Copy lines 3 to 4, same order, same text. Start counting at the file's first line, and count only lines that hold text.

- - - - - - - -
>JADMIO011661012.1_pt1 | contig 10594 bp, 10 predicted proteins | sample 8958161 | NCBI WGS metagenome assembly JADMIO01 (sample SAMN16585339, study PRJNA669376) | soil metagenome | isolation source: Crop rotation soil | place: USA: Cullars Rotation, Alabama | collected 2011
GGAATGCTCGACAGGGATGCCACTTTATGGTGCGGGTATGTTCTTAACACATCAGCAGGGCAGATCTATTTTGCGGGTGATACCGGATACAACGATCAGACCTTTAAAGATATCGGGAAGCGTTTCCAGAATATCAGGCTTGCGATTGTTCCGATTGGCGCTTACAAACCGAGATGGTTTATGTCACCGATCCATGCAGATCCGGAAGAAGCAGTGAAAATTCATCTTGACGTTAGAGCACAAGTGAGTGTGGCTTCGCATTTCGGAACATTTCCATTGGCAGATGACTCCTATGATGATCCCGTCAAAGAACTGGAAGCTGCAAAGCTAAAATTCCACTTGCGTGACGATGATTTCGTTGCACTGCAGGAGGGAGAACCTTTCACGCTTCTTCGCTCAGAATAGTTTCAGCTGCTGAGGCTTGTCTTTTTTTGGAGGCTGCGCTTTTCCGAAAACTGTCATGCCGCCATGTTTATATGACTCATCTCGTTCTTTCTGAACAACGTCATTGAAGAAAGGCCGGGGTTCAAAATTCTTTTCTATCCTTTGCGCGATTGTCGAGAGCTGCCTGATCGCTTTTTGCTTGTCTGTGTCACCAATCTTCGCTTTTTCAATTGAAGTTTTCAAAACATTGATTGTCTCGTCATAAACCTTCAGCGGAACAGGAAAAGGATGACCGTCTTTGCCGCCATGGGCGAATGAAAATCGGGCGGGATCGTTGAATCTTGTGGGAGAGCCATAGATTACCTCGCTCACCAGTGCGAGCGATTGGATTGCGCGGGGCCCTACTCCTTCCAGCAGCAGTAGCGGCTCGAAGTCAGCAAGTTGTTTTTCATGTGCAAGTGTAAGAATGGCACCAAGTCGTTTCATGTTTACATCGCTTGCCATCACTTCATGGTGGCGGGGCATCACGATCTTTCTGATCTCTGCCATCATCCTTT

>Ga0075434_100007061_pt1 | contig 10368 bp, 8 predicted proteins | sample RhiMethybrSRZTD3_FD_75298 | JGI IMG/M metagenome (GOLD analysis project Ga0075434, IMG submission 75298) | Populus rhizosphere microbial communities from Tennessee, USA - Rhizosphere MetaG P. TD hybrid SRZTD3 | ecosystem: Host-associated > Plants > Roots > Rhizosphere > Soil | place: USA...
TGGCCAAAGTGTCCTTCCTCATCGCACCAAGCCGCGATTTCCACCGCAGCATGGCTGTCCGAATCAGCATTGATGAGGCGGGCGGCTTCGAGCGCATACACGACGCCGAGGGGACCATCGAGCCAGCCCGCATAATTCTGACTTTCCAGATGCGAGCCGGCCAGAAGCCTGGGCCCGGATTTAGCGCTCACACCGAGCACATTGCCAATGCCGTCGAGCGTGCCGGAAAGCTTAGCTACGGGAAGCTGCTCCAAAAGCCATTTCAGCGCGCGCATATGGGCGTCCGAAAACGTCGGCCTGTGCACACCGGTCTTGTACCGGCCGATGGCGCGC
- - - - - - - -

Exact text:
>Ga0075434_100007061_pt1 | contig 10368 bp, 8 predicted proteins | sample RhiMethybrSRZTD3_FD_75298 | JGI IMG/M metagenome (GOLD analysis project Ga0075434, IMG submission 75298) | Populus rhizosphere microbial communities from Tennessee, USA - Rhizosphere MetaG P. TD hybrid SRZTD3 | ecosystem: Host-associated > Plants > Roots > Rhizosphere > Soil | place: USA...
TGGCCAAAGTGTCCTTCCTCATCGCACCAAGCCGCGATTTCCACCGCAGCATGGCTGTCCGAATCAGCATTGATGAGGCGGGCGGCTTCGAGCGCATACACGACGCCGAGGGGACCATCGAGCCAGCCCGCATAATTCTGACTTTCCAGATGCGAGCCGGCCAGAAGCCTGGGCCCGGATTTAGCGCTCACACCGAGCACATTGCCAATGCCGTCGAGCGTGCCGGAAAGCTTAGCTACGGGAAGCTGCTCCAAAAGCCATTTCAGCGCGCGCATATGGGCGTCCGAAAACGTCGGCCTGTGCACACCGGTCTTGTACCGGCCGATGGCGCGC